Pip Weytingh
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March 30, 2020

The Queue

Although it is hard to say these days, I have an inkling that it is nearly morning. As if to prove my point, I see others around me rubbing their eyes, seemingly waking up as well. To relax my hunched shoulders, I lean with my body over my cart and yawn extravagantly, whilst making sure that the facemask is still in place. The woman in front of me is also stretching her scrawny limps; out of solidarity or unconscious synchrony, I am not sure. Sometimes such small uniform acts make me feel like we are part of this one big organism, a snake-like creature. Most times it feels like we are a bunch of ants, all alone together. There wouldn’t have been a queue if it weren’t for all of us, yet we are all here for ourselves of course. I look back at my other neighbour, who is parked behind me. With both elbows leaning on his cart he winks at me: ‘You were out cold, you were.’

I nod. I suppose I was. I even vaguely remember having a dream of sorts. Not very different from the reality I woke up to, which somehow always happens when I’m stuck in eerie repetition, although some things did occur that have no place in reality—at least not in mine. Something was flying over our heads, I think it might have been a toaster. Heavy waves of droning music were gushing from the speakers in all far-end-corners. It made me think about that day when we had just gotten here, all quite hopeful and united still, and we would sing; a wave of song carving its way through this chain of bodies, for hours on end at times. I sometimes think I can still make out the echoes and wonder if people ahead are still humming. My neighbour and I occasionally discuss starting another sing-along. To lift people’s spirits, you know. And our own, too, of course.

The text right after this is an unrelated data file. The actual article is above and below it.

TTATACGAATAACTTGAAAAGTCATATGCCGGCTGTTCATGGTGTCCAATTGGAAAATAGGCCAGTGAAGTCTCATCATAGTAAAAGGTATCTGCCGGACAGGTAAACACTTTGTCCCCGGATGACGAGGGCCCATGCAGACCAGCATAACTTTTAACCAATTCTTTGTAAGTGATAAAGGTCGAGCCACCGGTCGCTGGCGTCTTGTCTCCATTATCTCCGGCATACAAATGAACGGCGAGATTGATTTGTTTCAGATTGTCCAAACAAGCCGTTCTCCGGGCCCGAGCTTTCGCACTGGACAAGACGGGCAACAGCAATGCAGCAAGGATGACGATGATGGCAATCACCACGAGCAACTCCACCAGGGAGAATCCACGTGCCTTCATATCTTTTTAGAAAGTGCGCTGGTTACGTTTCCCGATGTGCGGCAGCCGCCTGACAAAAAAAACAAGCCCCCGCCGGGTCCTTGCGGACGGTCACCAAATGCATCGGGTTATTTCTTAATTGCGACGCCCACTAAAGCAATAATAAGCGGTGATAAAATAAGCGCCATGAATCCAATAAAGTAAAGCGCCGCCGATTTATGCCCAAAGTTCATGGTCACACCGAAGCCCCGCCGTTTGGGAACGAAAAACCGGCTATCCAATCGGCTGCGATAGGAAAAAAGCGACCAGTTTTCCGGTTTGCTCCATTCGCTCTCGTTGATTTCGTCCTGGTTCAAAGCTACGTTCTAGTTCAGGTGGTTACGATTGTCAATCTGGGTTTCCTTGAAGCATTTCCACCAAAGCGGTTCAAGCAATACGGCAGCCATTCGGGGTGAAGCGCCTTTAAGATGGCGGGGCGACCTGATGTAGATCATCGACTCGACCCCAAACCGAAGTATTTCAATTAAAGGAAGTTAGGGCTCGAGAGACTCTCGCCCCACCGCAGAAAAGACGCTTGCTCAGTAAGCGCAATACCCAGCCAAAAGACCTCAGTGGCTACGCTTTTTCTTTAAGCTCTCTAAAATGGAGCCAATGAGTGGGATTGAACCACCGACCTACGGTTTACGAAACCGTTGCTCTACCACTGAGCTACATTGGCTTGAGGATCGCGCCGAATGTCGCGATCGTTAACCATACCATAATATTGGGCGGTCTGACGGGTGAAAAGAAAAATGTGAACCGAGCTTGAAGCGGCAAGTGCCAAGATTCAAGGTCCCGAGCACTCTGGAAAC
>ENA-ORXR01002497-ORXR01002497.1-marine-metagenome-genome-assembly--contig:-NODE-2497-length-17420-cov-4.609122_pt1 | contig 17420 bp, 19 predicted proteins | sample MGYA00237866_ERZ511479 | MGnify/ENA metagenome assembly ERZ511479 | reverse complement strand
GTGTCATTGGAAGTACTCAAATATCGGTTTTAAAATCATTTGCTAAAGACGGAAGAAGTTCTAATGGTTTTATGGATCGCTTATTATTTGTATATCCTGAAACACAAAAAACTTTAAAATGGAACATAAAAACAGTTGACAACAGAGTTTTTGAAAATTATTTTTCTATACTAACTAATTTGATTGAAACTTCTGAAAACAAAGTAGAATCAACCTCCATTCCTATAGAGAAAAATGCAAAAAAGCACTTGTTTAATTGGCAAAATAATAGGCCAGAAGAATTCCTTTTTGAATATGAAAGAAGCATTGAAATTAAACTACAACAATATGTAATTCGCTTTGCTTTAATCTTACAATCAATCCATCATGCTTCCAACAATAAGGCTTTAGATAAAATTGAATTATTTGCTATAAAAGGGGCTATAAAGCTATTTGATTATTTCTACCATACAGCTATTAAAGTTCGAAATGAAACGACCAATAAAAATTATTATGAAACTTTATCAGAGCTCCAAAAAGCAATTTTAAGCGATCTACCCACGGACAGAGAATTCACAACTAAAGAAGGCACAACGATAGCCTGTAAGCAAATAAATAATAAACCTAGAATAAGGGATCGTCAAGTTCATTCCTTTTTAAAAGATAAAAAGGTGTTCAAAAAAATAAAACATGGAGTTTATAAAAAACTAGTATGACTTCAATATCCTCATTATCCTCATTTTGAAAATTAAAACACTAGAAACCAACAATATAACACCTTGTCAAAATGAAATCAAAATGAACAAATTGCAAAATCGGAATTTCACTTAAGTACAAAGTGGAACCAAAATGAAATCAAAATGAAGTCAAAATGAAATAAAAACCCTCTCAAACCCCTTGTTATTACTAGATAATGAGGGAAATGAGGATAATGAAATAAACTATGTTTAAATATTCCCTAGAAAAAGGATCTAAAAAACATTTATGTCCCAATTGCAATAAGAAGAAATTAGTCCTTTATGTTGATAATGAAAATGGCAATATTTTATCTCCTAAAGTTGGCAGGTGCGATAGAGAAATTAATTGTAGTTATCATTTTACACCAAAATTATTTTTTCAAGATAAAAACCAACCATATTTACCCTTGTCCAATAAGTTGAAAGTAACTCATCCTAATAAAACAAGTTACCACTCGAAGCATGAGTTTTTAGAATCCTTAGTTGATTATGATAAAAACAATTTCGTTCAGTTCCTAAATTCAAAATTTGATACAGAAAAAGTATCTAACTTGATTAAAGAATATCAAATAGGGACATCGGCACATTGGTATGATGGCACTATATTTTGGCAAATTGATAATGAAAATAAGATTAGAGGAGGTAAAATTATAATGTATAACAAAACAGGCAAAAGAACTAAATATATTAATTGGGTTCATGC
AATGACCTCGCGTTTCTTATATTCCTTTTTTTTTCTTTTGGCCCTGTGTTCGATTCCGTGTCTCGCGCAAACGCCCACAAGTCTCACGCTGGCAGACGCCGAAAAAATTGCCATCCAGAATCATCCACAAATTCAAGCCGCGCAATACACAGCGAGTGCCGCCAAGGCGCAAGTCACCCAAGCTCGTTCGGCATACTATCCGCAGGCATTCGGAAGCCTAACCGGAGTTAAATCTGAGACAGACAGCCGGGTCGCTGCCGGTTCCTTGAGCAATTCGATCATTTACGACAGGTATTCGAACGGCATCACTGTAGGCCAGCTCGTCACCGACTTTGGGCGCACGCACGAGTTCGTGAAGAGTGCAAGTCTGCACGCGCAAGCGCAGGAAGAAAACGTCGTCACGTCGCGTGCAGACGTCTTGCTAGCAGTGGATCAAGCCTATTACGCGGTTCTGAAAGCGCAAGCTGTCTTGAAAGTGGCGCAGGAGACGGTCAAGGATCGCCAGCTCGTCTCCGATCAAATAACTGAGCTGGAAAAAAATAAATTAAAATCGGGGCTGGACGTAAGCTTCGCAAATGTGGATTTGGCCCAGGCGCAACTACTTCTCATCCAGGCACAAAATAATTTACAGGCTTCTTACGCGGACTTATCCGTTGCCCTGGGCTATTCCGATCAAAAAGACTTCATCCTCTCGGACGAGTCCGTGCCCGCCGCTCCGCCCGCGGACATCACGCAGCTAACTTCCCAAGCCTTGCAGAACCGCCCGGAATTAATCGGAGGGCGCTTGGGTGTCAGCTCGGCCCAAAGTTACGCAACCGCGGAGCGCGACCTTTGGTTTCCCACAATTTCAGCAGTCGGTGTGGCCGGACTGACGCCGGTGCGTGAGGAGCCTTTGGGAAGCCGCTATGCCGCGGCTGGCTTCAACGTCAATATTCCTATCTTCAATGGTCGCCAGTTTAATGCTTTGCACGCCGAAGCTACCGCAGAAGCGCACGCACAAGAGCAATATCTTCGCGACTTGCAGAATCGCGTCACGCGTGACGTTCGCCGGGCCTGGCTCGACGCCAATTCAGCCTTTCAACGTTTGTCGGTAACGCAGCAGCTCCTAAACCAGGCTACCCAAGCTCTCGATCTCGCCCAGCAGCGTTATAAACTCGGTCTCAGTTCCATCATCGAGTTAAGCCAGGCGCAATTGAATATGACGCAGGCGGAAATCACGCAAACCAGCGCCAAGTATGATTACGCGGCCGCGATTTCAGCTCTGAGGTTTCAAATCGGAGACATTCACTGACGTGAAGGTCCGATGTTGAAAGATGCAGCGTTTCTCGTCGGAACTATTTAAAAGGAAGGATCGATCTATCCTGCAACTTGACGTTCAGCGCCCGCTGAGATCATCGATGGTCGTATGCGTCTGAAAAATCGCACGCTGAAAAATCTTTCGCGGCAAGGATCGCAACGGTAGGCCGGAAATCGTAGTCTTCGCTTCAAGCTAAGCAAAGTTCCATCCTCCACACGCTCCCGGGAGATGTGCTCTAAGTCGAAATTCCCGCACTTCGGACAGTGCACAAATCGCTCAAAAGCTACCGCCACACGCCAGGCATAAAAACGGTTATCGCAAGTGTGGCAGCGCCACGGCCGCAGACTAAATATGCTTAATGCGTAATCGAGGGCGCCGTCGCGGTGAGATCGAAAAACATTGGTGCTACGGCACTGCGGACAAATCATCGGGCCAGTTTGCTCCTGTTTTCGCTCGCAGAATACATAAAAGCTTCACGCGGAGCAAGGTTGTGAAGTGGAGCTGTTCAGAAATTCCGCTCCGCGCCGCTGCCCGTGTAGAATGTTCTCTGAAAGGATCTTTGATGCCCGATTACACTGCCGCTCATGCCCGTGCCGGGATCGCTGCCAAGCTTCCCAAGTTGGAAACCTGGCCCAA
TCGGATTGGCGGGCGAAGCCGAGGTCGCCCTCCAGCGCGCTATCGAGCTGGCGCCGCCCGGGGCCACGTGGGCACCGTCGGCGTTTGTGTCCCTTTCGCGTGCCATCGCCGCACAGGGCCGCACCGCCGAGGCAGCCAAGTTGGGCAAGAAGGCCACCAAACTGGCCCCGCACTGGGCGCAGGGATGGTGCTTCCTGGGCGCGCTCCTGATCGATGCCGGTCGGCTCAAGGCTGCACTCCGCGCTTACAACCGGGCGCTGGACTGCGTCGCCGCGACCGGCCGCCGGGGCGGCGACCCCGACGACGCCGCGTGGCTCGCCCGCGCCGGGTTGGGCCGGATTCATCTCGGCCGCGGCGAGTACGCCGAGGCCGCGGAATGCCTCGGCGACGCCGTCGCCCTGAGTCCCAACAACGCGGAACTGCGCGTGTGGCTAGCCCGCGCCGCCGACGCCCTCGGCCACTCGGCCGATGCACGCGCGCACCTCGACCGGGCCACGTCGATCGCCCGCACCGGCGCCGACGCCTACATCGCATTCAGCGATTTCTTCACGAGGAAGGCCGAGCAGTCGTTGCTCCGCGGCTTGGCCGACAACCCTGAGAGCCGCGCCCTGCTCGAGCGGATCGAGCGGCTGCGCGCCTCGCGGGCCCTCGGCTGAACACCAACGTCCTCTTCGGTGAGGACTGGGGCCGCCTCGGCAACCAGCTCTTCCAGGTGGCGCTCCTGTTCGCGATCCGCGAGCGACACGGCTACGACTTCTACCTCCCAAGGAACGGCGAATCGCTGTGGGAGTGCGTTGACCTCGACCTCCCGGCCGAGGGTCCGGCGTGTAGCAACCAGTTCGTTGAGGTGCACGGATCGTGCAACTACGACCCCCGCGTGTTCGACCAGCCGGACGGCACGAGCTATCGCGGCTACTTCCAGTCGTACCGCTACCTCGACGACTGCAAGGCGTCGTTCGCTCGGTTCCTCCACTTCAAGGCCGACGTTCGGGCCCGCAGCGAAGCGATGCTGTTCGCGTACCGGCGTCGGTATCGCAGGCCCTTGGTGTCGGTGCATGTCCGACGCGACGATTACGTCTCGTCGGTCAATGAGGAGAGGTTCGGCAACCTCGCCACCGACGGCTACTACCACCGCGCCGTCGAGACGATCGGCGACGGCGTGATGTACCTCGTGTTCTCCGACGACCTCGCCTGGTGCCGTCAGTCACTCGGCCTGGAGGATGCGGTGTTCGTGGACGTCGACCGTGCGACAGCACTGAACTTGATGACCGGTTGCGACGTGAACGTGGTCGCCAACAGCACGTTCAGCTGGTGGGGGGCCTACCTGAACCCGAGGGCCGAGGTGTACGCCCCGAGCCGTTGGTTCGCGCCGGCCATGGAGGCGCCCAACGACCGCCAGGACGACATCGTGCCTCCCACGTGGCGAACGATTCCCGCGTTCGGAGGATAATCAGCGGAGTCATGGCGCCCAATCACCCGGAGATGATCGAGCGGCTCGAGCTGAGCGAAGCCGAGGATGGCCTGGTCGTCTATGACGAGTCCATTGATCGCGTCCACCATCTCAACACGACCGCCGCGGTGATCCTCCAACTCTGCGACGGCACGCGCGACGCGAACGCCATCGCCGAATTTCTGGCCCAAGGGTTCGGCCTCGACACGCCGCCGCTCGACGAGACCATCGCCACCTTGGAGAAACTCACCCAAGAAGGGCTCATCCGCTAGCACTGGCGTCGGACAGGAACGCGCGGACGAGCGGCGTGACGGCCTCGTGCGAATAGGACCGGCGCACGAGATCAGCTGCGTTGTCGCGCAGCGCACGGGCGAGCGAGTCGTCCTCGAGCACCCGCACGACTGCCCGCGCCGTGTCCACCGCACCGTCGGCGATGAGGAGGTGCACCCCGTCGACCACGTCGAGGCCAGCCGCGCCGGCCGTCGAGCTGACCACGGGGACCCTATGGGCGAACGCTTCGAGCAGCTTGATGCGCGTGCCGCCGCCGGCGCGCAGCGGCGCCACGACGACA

It must be around April by now. Prickly sunbeams sneaking glances past clouds, shining on blooming trees and high brick buildings. I have thin curtains at home, so my sleeping rhythm usually adapts to that of the sun—very pastoral. At least, I imagine it to be.

A quiet morning in April. I for once wouldn’t dread going to work and even though there’d be a chilly wind on the ferry and it would most-likely rain by the end of the day when heading homewards again, I’d feel oddly at peace. Even the biggest metropolis can issue tranquillity during springtime. When you can just  pop down to the shops because you forgot to buy onions -what a privilege!